Asymptornatic incidence and duration of prostate cancer

Ruth Etzioni, Raymond Cha, Eric J. Feuer, Ori Davidov

Research output: Contribution to journalArticlepeer-review

104 Scopus citations

Abstract

Prostate cancer is known as a disease with an extremely high prevalence relative to its clinical incidence in the population. The combination of preclinical incidence and duration that could yield this phenomenon is of tremendous interest to researchers trying to understand the natural history of the disease and to develop efficient screening strategies. In this article, the authors present estimates of the age-specific asymptomatic incidence and average preclinicat duration of prostate cancer. The methodological approach is to first estimate the age-specific incidence of new (stage Al) prostate cancers using preclinical prevalence data from autopsy studies performed between 1941 and 1964 and clinical incidence data for the years 1960-1986 from the Surveillance, Epidemiology, and End Results (SEER) program of the National Cancer Institute. Then, the preclinical prevalence estimates are divided by the derived preclinical incidence estimates to yield estimates of the average duration of asymptomatic disease. The estimated mean duration among white men is between 11 and 12 years and appears to be approximately 1 year shorter for blacks than for whites. Comparison of the lifetime risks of preclinical and clinical disease suggests that approximately 75% of prostate cancers will never become diagnosed if clinical incidence remains at levels observed in 1984-1986, prior to the introduction of prostate-specific antigen (PSA) screening in the population.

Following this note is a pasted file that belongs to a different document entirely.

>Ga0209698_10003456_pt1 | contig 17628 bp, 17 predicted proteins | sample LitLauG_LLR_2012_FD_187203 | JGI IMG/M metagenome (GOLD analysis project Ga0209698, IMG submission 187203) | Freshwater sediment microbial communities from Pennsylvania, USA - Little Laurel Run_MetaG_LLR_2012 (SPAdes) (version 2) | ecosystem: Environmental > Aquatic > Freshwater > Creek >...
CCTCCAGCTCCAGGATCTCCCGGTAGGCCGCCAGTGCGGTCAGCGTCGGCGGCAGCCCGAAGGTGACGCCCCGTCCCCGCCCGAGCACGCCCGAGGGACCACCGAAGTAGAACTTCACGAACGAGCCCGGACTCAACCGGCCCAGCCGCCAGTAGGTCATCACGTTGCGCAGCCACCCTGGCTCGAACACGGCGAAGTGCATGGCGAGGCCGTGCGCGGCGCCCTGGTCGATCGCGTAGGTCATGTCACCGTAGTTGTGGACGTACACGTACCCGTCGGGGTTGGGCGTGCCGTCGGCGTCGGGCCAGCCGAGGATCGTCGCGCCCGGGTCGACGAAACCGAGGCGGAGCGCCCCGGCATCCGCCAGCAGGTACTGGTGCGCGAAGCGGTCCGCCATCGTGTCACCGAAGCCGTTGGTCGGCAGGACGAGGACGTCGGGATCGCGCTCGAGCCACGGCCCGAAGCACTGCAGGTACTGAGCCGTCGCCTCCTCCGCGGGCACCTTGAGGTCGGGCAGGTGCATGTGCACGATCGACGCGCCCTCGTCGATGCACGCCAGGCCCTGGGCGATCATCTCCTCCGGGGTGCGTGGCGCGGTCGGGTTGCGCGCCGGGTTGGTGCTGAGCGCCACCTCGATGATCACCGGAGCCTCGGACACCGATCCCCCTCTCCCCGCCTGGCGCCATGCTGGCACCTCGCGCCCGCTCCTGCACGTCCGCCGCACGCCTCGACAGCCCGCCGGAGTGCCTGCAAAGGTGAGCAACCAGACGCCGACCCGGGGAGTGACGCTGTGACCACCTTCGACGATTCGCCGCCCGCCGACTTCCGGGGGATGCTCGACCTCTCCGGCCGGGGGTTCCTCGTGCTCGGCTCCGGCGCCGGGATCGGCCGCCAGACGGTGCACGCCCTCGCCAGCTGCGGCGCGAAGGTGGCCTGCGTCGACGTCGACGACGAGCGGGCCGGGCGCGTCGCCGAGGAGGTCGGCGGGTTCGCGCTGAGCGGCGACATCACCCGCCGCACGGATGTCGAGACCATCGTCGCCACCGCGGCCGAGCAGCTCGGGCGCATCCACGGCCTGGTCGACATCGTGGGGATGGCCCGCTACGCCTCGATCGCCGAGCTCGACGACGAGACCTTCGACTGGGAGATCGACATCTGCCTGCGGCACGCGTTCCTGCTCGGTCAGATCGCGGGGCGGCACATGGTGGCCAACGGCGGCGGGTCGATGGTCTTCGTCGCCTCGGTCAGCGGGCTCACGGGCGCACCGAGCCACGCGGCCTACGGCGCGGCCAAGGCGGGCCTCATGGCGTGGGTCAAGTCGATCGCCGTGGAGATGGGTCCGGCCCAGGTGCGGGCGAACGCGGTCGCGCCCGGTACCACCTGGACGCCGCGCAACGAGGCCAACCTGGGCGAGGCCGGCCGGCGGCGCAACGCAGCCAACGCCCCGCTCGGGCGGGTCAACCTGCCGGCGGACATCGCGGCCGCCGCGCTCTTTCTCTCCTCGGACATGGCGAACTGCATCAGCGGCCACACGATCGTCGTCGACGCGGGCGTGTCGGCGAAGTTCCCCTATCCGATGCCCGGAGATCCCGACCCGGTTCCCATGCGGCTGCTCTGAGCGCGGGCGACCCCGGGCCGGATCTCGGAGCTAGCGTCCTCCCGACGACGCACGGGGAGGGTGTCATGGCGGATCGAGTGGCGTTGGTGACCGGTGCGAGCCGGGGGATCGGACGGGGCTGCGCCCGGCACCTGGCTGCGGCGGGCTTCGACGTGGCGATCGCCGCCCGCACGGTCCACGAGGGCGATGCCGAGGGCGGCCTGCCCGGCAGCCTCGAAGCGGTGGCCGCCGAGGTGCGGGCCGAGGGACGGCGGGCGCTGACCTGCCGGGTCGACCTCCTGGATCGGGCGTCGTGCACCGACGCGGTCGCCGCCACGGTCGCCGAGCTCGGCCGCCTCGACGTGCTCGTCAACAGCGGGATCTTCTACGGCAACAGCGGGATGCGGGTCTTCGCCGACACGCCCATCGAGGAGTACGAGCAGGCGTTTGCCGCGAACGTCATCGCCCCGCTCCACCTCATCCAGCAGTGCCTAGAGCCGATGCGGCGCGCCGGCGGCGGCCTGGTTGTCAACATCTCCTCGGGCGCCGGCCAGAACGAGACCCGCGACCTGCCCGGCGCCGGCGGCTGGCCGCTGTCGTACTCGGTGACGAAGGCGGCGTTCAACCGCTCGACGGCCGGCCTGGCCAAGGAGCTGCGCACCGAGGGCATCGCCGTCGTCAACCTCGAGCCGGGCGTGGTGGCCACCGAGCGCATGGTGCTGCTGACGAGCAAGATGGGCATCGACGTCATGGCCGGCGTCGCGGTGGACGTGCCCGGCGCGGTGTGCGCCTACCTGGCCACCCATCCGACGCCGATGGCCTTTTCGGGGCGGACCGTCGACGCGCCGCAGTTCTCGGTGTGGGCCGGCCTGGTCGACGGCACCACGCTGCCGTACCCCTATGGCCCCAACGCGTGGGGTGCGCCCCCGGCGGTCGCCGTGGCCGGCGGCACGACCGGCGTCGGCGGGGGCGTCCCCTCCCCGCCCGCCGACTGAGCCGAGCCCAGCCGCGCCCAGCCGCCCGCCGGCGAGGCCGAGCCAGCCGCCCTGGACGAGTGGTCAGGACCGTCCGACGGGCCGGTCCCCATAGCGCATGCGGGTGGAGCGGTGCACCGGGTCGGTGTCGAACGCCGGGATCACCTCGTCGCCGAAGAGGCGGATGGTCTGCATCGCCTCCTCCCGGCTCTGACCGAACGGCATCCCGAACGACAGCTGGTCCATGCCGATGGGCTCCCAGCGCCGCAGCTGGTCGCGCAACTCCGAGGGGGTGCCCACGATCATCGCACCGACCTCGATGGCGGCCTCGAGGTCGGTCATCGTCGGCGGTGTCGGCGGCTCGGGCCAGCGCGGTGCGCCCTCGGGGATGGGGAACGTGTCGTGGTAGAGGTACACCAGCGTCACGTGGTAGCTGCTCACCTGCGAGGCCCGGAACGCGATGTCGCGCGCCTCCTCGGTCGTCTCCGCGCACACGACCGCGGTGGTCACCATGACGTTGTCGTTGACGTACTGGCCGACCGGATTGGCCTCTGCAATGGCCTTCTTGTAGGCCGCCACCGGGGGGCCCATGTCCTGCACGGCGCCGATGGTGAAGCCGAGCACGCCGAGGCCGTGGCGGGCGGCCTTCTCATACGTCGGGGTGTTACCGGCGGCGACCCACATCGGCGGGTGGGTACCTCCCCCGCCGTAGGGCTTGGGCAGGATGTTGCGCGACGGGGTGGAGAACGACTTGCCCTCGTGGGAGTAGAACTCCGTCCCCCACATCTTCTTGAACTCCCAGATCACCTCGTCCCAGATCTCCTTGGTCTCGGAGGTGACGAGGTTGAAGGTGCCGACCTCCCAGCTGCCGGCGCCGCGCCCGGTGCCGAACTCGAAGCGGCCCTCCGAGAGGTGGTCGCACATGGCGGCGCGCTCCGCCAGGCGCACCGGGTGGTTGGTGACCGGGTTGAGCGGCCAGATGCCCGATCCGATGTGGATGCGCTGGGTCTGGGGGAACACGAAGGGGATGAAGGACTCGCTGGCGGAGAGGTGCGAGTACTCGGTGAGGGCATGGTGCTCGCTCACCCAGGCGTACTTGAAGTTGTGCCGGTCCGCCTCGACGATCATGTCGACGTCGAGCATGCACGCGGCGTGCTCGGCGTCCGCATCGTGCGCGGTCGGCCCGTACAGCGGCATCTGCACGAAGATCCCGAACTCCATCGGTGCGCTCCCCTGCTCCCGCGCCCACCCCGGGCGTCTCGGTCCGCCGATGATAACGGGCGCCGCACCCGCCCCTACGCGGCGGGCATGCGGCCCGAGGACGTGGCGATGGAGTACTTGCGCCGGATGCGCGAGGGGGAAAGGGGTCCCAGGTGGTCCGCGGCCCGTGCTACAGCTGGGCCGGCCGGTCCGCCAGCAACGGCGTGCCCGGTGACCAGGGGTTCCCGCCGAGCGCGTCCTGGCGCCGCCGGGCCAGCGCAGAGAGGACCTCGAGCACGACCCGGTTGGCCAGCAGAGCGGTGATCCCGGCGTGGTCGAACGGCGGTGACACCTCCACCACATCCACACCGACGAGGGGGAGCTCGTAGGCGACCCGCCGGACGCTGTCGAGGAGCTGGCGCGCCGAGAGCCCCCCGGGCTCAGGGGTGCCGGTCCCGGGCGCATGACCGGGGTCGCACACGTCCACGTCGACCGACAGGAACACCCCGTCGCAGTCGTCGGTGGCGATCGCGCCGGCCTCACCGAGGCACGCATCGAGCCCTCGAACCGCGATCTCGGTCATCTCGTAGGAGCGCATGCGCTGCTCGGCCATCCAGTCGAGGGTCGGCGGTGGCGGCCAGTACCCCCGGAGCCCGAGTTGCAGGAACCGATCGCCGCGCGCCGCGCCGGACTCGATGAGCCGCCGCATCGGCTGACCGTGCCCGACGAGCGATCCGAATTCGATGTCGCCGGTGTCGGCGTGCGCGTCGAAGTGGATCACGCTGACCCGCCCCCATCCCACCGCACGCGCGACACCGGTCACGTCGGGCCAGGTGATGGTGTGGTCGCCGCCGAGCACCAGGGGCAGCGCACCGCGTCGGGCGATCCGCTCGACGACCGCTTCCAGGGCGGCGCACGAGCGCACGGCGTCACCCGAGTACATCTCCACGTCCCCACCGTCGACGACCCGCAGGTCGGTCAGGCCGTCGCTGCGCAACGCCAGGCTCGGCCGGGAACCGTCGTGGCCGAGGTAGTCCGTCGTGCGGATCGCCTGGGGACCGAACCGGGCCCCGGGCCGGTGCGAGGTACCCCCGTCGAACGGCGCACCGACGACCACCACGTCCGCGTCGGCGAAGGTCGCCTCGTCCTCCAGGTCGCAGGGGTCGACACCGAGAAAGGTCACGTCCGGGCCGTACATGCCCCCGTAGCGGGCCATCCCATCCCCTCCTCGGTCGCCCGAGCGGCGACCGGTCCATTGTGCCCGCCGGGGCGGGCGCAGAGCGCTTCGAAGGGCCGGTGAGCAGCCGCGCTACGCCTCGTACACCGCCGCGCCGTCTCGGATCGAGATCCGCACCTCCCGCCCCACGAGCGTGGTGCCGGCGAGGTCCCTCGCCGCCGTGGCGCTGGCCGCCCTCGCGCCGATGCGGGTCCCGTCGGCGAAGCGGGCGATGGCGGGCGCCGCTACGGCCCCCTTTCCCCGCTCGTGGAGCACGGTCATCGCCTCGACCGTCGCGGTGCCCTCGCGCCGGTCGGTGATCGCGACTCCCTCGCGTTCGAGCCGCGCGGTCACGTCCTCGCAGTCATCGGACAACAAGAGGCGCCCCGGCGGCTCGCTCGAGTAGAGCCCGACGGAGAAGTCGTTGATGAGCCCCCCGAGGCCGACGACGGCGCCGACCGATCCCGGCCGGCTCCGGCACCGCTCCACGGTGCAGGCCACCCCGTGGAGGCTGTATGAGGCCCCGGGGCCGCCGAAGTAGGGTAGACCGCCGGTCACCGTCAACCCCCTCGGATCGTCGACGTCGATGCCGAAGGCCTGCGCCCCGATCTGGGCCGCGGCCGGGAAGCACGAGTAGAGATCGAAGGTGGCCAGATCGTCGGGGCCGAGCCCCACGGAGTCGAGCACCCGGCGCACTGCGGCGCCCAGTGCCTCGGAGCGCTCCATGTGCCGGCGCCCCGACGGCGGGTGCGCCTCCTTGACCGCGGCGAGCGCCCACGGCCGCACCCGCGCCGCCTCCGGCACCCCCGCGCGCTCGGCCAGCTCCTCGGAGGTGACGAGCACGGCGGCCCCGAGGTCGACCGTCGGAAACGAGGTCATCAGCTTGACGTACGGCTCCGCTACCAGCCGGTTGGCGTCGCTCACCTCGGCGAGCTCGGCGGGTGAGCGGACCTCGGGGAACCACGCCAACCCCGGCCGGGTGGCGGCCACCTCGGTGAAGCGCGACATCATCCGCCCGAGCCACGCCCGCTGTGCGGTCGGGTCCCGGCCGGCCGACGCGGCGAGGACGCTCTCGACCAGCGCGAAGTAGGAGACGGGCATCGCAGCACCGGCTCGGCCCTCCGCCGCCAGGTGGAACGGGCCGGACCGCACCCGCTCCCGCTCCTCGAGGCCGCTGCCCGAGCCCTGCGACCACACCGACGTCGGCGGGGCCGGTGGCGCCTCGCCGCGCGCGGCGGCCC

Original languageEnglish (US)
Pages (from-to)775-785
Number of pages11
JournalAmerican journal of epidemiology
Volume148
Issue number8
DOIs
StatePublished - Oct 15 1998
Externally publishedYes

Keywords

  • Disease progression
  • Natural history
  • Prevalence
  • Prostatic neoplasms
  • SEER program

ASJC Scopus subject areas

  • Epidemiology

Fingerprint Dive into the research topics of 'Asymptornatic incidence and duration of prostate cancer'. Together they form a unique fingerprint.

Cite this